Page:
BusinessEntityID

int

int

PersonType

nchar

nchar

NameStyle

bit

NameStyle

Title

nvarchar

nvarchar

FirstName

nvarchar

Name

MiddleName

nvarchar

Name

LastName

nvarchar

Name

Suffix

nvarchar

nvarchar

EmailPromotion

int

int

AdditionalContactInfo

xml

xml

Demographics

xml

xml

rowguid

uniqueidentifier

uniqueidentifier

ModifiedDate

datetime

datetime

As with the ID-related functions, SQL Server also includes name-related metadata functions that you can call without specifying an argument. For example, the following SELECT statement uses the DB_NAME function to return the name of the current database:

SELECT DB_NAME ();

When I ran the statement, it returned AdventureWorks2014 because that was the current database, but the function’s nondeterministic nature means that it will return whatever database you’re currently connected to.

Another name-related function is APP_NAME , which returns the application name for the current session:

SELECT APP_NAME ();

In my case, the function returned Microsoft SQL Server Management Studio – Query . Keep in mind, however, that the client provides the application name and it is not verified. You should avoid implementing this function as part of your security strategy.

We can also use functions such as DB_NAME and APP_NAME for verification purposes. For example, we can use the DB_NAME function to verify that the current database is the one we want, so we don’t inadvertently run commands against the wrong database:

IF DB_NAME () = ‘AdventureWorks2014’

PRINT ‘This database is being accessed by ‘ + APP_NAME () + ‘.’ ;

ELSE

PRINT ‘You are connected to the ‘ + DB_NAME () + ‘ database.’ ;

Again, this is only a simply example, but it demonstrates how you can use these functions for verification purposes.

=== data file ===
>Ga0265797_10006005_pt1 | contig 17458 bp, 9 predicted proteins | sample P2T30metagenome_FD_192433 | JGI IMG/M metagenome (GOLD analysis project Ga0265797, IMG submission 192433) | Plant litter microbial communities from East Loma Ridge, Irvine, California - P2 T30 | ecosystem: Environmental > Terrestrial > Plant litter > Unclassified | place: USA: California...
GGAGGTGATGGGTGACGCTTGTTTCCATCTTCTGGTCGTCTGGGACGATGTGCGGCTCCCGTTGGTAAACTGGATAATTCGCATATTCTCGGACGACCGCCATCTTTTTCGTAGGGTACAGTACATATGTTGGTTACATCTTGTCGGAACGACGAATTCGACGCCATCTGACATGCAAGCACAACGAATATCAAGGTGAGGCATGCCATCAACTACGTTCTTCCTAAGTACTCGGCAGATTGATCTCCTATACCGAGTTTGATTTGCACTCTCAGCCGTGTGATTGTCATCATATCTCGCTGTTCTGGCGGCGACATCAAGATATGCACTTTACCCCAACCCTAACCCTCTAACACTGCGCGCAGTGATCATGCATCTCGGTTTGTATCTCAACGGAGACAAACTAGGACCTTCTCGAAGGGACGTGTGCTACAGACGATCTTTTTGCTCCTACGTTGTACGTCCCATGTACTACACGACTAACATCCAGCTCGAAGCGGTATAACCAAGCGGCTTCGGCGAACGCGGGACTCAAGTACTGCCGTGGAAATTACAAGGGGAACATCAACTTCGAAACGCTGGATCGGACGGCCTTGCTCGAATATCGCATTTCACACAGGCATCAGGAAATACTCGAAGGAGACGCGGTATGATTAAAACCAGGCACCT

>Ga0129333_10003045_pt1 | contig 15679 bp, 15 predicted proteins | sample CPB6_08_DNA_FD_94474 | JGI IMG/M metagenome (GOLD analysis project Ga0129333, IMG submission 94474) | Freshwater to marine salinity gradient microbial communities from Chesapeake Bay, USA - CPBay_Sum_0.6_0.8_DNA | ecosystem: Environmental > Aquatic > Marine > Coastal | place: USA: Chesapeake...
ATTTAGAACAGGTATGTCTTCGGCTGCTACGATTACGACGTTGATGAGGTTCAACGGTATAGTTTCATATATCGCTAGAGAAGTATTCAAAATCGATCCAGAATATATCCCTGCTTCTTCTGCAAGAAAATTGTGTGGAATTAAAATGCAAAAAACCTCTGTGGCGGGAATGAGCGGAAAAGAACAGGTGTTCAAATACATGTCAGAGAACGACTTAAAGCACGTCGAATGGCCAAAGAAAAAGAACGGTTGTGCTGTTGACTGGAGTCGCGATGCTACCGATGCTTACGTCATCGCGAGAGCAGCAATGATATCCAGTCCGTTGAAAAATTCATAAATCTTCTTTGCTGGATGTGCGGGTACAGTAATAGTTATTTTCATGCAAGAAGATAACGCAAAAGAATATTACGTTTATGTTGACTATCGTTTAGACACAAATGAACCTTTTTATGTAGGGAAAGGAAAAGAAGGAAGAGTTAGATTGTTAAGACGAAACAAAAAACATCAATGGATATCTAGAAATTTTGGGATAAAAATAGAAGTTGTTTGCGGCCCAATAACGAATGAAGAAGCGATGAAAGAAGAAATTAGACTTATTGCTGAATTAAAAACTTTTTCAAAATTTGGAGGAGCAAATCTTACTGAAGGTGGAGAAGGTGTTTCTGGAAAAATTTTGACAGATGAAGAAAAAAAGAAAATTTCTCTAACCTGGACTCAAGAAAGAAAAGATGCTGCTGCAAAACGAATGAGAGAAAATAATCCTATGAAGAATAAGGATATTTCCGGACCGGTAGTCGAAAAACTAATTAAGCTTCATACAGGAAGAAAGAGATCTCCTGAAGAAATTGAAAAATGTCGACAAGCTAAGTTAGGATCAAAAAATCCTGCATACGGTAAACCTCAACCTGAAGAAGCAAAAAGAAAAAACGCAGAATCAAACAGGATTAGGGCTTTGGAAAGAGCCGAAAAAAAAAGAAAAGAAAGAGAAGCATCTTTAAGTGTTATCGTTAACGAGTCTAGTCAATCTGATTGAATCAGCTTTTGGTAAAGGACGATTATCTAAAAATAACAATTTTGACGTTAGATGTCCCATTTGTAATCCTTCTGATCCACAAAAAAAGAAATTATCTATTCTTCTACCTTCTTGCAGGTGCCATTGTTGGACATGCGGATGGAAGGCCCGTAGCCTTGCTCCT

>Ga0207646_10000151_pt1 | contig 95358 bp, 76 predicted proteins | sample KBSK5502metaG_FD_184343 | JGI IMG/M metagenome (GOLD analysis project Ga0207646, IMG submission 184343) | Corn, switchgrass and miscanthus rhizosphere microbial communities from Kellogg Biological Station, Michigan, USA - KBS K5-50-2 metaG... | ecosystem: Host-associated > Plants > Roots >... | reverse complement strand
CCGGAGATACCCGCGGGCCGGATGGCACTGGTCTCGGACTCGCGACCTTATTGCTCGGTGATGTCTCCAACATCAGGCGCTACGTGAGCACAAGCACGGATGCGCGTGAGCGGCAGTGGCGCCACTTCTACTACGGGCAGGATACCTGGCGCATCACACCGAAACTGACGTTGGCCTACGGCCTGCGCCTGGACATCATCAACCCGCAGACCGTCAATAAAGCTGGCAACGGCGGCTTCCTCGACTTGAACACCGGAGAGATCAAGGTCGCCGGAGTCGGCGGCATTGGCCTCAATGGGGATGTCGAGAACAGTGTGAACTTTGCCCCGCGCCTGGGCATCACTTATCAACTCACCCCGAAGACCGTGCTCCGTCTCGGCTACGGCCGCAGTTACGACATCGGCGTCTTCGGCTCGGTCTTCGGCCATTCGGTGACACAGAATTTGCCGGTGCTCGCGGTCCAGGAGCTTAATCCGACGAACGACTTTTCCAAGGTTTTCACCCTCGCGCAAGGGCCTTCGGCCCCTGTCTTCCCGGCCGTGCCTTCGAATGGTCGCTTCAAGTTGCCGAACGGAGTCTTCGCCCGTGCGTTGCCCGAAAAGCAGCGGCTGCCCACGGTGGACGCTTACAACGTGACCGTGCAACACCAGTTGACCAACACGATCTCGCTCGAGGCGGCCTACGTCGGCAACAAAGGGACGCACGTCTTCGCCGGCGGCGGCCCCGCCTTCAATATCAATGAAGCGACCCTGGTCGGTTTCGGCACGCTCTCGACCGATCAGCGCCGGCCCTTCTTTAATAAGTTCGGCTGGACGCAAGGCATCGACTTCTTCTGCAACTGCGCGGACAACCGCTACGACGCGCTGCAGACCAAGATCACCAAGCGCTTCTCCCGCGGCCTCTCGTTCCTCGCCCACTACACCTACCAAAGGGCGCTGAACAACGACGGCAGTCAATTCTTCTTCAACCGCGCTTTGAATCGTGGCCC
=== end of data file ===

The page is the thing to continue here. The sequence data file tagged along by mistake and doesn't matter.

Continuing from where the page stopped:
Note that you can also pass in an ID to the DB_NAME function (unlike the APP_NAME function), which you might need to do in certain applications:

SELECT DB_NAME ( 10 );

For certain functions, you sometimes have to put in a little extra effort to get the values you want. As we saw with the OBJECT_SCHEMA_NAME function, we also included the OBJECT_ID function to get the data we wanted.

Another function that requires more work is INDEX_COL , which returns the column names that make up an index. The function takes three arguments: the table or view name, the index ID, and the index key column position. SQL Server provides no handy functions for supplying the values for the second and third arguments. However, we can get around this by going directly to the source, the sys.index_columns view:

SELECT index_id , index_column_id ,

INDEX_COL ( ‘Person.Person’ , index_id , index_column_id ) IndexCol

FROM sys . index_columns

WHERE object_id = OBJECT_ID ( ‘Person.Person’ )

AND INDEX_COL ( ‘Person.Person’ , index_id , index_column_id ) IS NOT NULL;

When calling the INDEX_COL function, I passed in the index_id and index_column_id column names as the second and third arguments. I also used the INDEX_COL function in the WHERE clause to filter out NULL results. (The INDEX_COL function returns NULL for XML indexes, and I did not want to include them.) The SELECT statement returns the following results:

IndexID

ColumnID

ColumnName

1

1

BusinessEntityID

2

1

LastName

2

2

FirstName

2

3

MiddleName

3

1

rowguid

SQL Server also includes name-related metadata functions for files and filegroups. The FILE_NAME function returns the logical file name based on the file ID:

SELECT FILE_NAME ( 2 );

On my system, the statement returns AdventureWorks2014_Log . The FILEGROUP_NAME function works much the same way, this time returning MemOptFilegroup :

SELECT FILEGROUP_NAME ( 2 );

There are a couple other name-related functions, but you get the idea. Now let’s look at how to retrieve property values.

Retrieving object property values

Let’s start with the OBJECTPROPERTY function. As the name suggest, it returns property values for schema-scoped objects in the current database. When you call this function, you specify two arguments, the object’s ID and the name of the property, as shown in the following example:

SELECT OBJECTPROPERTY ( OBJECT_ID ( N’Production.Product’ ), ‘HasDeleteTrigger’ );

The SELECT statement retrieves the value for the HasDeleteTrigger property of the Production.Product table. On my system, the statement returns 0 , or false, which means no delete trigger is defined on the table. In the next example, I retrieve the value of the IsUserTable property:

SELECT OBJECTPROPERTY ( OBJECT_ID ( N’Production.Product’ ), ‘IsUserTable’ );